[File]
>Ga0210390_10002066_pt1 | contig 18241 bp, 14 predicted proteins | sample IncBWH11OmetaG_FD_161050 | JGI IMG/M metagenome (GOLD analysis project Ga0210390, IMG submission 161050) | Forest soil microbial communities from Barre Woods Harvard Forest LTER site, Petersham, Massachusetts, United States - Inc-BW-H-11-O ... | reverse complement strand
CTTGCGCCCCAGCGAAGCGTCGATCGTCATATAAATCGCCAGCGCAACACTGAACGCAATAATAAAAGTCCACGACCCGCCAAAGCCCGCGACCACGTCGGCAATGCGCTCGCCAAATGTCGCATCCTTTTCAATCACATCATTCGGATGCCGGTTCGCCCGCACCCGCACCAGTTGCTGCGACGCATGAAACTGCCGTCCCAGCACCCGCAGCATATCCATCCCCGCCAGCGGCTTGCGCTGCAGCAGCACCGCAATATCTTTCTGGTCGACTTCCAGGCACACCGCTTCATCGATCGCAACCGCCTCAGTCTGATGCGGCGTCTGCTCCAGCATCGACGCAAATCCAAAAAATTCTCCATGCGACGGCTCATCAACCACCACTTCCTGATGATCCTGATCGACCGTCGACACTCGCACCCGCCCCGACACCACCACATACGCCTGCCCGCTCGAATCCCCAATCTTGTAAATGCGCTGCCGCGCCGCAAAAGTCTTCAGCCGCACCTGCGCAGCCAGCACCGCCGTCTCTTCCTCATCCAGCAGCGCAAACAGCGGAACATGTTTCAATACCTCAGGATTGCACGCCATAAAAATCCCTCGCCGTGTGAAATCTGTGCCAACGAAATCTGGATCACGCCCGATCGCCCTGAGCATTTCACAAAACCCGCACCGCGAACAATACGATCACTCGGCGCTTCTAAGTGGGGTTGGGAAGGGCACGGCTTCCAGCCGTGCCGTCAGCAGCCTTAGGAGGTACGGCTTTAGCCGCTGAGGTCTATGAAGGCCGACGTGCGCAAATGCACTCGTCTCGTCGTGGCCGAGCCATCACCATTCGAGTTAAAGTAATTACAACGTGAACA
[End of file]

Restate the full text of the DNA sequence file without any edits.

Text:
>Ga0210390_10002066_pt1 | contig 18241 bp, 14 predicted proteins | sample IncBWH11OmetaG_FD_161050 | JGI IMG/M metagenome (GOLD analysis project Ga0210390, IMG submission 161050) | Forest soil microbial communities from Barre Woods Harvard Forest LTER site, Petersham, Massachusetts, United States - Inc-BW-H-11-O ... | reverse complement strand
CTTGCGCCCCAGCGAAGCGTCGATCGTCATATAAATCGCCAGCGCAACACTGAACGCAATAATAAAAGTCCACGACCCGCCAAAGCCCGCGACCACGTCGGCAATGCGCTCGCCAAATGTCGCATCCTTTTCAATCACATCATTCGGATGCCGGTTCGCCCGCACCCGCACCAGTTGCTGCGACGCATGAAACTGCCGTCCCAGCACCCGCAGCATATCCATCCCCGCCAGCGGCTTGCGCTGCAGCAGCACCGCAATATCTTTCTGGTCGACTTCCAGGCACACCGCTTCATCGATCGCAACCGCCTCAGTCTGATGCGGCGTCTGCTCCAGCATCGACGCAAATCCAAAAAATTCTCCATGCGACGGCTCATCAACCACCACTTCCTGATGATCCTGATCGACCGTCGACACTCGCACCCGCCCCGACACCACCACATACGCCTGCCCGCTCGAATCCCCAATCTTGTAAATGCGCTGCCGCGCCGCAAAAGTCTTCAGCCGCACCTGCGCAGCCAGCACCGCCGTCTCTTCCTCATCCAGCAGCGCAAACAGCGGAACATGTTTCAATACCTCAGGATTGCACGCCATAAAAATCCCTCGCCGTGTGAAATCTGTGCCAACGAAATCTGGATCACGCCCGATCGCCCTGAGCATTTCACAAAACCCGCACCGCGAACAATACGATCACTCGGCGCTTCTAAGTGGGGTTGGGAAGGGCACGGCTTCCAGCCGTGCCGTCAGCAGCCTTAGGAGGTACGGCTTTAGCCGCTGAGGTCTATGAAGGCCGACGTGCGCAAATGCACTCGTCTCGTCGTGGCCGAGCCATCACCATTCGAGTTAAAGTAATTACAACGTGAACA